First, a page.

So this is my time on my soapbox to ask what can be done for a need I have when it comes to my fashion choices. Lists of health conditions have a bigger list of symptoms and sadly sometime no cure is available. If it’s one of those conditions in which management of symptoms and side effects involve painkillers and getting on with it is usually the best a person can do. I could tell you more about how bad it can get however this is an article to get the fashion world to champion an answer to a girl’s dilemma of what she going to wear on a night out when symptoms expanded her stomach to the size Mr Blobby or the world is spinning before the first tipple.

Feeling alien

I want to know what will make a girl with skinny legs and semi muscular arms look good despite her belly looking like an alien is about to burst out (it can also feel like that too). My current solution to this is to have two different wardrobes, size 12 for good days and size 14/16 for symptomatic days, determined on what occurs on these days depends on if it’s a good fit or at best looks good. Confidence takes a big bashing whilst suffering from symptoms we can be thinking about cancelling the night out.


Compromising situations

One of my answers has been elastic waistlines but I need to make sure these items of clothes still look nice enough to wear out and not that I couldn’t be bothered to make an effort. Being a bigger woman can mean baggy uncompromising and unseemly. This is not right in any demographic; trends have moved on to being proud of your body shape and have confidence with it.

Masking the issues

When suffering ill health we already hate the world and themselves in the worst case scenarios and needs to let her hair down and shake their thing without worrying about mishaps presenting themselves. There’s the need to wear a mask, many a time if you look closely they can reveal everything in their facial features, extra pale or hot flushes and the eyes can reveal all about the pain. I am not suggesting that the fashion industry create actual masks but maybe look at make-up that might adjust to the issues mentioned.

Unicorn it and believe in yourself

All we want is a helping hand with their auto immune condition and just go with it, we are strong and are more than happy to realize that there are always people worse off than they are but on the night we want to brave the public and be a shiny bright unicorn believing party people we need to know that the fashion and makeup choices don’t make us look or feel like ogres under a bridge. Viva a fashion trend that can cope with my health needs as well as my financial and still celebrates my personality and sexuality. Perhaps a fashion trend to fit with a variety of health needs should be rivaling advancements such as digital enterprise and 3D printing?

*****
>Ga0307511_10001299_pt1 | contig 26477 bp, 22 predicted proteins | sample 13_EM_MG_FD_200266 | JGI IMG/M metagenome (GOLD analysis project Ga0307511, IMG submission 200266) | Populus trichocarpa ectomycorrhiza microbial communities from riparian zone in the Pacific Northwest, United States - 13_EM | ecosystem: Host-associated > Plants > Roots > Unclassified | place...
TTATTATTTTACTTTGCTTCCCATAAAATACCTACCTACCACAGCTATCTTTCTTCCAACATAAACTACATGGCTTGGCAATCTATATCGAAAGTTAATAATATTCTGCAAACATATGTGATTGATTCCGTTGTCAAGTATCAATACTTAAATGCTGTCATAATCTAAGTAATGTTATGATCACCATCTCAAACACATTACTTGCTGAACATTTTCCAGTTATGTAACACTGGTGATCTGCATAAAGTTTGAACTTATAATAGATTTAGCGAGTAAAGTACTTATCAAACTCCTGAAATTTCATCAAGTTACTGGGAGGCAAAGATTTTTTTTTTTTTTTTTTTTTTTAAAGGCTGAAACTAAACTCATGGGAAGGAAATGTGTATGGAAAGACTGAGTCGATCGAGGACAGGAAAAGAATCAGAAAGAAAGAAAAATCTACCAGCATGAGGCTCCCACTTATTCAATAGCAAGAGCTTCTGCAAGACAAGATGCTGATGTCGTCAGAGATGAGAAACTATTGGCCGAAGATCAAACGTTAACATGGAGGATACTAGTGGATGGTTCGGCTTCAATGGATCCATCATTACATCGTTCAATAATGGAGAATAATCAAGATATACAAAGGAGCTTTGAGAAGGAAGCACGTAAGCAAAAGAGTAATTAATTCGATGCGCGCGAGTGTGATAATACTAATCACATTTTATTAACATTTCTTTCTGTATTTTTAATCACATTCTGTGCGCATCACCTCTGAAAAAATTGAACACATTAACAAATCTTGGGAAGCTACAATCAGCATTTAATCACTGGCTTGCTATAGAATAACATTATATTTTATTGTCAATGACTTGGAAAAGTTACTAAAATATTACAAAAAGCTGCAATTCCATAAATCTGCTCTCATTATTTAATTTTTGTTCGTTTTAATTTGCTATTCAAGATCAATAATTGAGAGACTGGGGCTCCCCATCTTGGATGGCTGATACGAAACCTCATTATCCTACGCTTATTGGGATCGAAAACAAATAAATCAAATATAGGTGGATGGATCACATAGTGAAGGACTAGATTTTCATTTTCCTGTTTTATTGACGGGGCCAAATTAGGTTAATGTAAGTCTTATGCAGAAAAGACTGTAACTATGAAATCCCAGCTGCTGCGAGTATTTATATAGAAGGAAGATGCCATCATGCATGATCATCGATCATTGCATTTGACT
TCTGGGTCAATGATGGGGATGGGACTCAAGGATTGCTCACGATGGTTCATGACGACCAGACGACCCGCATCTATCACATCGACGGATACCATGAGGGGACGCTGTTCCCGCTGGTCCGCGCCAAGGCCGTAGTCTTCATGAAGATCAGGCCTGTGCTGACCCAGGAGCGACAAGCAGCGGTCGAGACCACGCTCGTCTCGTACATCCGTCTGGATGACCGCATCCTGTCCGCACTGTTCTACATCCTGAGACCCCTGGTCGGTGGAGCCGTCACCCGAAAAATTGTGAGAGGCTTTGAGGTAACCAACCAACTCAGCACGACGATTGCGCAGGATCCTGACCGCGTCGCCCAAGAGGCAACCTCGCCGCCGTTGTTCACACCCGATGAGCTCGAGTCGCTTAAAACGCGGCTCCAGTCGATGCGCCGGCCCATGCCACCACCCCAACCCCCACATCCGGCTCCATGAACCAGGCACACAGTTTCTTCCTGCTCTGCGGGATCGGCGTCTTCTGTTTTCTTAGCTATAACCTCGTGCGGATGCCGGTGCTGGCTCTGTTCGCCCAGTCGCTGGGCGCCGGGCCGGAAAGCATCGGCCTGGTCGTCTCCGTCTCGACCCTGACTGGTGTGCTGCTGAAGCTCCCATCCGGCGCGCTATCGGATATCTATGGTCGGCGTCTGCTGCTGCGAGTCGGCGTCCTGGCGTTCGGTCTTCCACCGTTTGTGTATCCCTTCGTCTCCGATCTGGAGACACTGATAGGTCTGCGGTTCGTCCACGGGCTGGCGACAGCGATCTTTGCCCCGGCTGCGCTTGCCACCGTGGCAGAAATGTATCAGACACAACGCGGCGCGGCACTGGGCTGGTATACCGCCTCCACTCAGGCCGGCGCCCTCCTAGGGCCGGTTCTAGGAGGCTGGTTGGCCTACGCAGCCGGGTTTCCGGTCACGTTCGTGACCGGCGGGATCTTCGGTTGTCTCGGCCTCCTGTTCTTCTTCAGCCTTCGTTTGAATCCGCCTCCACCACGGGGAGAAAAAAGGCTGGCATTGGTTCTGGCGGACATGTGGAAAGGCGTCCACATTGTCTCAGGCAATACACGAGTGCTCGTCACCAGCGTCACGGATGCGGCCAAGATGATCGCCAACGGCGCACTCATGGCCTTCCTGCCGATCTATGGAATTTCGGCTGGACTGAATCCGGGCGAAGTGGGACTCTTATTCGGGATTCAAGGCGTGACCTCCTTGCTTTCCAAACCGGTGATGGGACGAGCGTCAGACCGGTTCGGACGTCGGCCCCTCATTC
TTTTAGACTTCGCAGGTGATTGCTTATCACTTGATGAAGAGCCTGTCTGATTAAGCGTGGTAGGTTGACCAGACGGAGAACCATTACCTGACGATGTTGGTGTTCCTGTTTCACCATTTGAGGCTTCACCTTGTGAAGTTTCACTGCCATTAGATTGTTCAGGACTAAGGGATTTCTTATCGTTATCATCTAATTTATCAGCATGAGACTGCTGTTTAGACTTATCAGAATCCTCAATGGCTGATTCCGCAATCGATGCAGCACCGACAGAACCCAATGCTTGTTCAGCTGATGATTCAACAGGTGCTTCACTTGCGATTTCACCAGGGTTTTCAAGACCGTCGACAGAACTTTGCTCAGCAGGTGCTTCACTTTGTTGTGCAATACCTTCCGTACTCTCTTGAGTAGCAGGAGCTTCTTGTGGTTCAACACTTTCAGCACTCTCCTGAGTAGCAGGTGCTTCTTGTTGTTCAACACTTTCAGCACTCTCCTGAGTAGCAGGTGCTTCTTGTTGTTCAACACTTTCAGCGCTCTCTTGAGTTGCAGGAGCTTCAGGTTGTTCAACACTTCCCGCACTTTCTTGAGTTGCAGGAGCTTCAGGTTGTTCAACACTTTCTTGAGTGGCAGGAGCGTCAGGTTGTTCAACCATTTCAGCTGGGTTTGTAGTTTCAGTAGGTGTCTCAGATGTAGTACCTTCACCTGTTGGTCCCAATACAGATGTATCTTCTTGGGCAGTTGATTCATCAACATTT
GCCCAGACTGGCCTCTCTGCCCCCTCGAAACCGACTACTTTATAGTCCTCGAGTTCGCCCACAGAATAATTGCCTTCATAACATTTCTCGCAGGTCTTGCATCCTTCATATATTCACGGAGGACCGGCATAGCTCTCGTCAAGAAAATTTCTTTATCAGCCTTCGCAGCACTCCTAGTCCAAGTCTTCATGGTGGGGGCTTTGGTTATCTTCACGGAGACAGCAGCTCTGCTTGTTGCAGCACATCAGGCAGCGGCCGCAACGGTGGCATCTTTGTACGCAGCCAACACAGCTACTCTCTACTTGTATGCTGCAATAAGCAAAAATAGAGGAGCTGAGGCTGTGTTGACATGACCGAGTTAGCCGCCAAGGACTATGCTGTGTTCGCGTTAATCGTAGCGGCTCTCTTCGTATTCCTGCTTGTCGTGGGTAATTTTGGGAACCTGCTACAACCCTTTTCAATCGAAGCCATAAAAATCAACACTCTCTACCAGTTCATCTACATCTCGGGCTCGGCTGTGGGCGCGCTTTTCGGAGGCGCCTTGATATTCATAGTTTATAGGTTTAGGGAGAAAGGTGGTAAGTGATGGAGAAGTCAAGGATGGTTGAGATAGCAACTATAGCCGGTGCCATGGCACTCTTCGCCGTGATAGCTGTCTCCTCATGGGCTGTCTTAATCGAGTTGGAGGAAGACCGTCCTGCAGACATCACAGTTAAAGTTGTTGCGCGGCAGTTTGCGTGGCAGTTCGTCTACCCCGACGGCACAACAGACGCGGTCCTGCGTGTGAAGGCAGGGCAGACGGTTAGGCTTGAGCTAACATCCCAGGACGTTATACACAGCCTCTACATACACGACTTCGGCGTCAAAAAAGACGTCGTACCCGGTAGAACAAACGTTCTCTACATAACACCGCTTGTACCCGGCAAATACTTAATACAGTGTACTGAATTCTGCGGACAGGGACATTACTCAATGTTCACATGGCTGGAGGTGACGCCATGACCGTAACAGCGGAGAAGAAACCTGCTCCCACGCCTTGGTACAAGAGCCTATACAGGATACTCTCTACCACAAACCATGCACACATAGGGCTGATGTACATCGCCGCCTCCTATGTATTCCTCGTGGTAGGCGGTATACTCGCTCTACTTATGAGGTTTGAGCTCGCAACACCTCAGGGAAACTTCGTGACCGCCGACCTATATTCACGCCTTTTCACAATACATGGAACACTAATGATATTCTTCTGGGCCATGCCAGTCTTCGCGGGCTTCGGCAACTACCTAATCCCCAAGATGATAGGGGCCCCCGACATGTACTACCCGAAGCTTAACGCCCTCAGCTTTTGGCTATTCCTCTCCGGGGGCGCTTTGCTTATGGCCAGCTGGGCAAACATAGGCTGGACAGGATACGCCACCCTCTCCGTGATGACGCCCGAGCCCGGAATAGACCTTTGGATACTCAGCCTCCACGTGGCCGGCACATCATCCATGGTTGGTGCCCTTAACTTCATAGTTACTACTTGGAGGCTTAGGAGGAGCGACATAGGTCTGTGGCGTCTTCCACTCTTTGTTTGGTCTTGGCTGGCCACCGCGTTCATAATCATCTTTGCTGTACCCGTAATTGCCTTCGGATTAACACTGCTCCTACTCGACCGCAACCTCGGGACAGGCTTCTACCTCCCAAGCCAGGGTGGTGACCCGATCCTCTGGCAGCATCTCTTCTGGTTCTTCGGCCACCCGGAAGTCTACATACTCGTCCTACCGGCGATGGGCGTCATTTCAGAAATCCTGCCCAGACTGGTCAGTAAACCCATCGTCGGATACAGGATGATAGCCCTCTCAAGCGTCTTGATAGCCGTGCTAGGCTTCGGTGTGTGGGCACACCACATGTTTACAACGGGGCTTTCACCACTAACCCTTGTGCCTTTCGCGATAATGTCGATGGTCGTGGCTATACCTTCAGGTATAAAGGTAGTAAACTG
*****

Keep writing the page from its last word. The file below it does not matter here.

More mystery and intrigue with Elizabeth McKenna

A review of the crime mystery “The great jewel robbery” written by Elizabeth McKenna…

The make shift fashion police journalist and a reporter in the guise of wannabe detectives end up having a great excuse to play at being real life investigators after being in the right place at the right time when the great jewel robbery takes place.

Could putting a big piece of jewelry as the high end auction prize to the highest bidder of the elite attending the soiree to raise money for charity and get noticed with the gained notoriety of being able to afford such a gem be risky?

What happens when the big boys and girls meet their match in the fun loving  journalist team duo of Grace and Emma who have a flair for being  inquisitively and doing it all with a hint for trendy  fashion too. Our two girls have an investigative streak to use when the jewels disappear in a trail of injury, misdemeanors and come across those boys from the elite who might now be having a cash flow problem or two as investments might not have been so fruitful.

The top ten of who’s in vogue, who earns the most and who has the highest net worth soon becomes the top ten likely suspects for thieving the most expensive auction lot of the year making this the most memorable auction of all time.

Our bravest and sassiest pair plays at solving the crime and take advantage of the after show party which is now a crime scene (do not leave the country type of thing) to their advantage and try and solve the crime of their lifetime whilst maybe enjoying some romance too.

The ending, well no spoilers please, you will have to read it to find out….

See more about the author –

Laura Sansom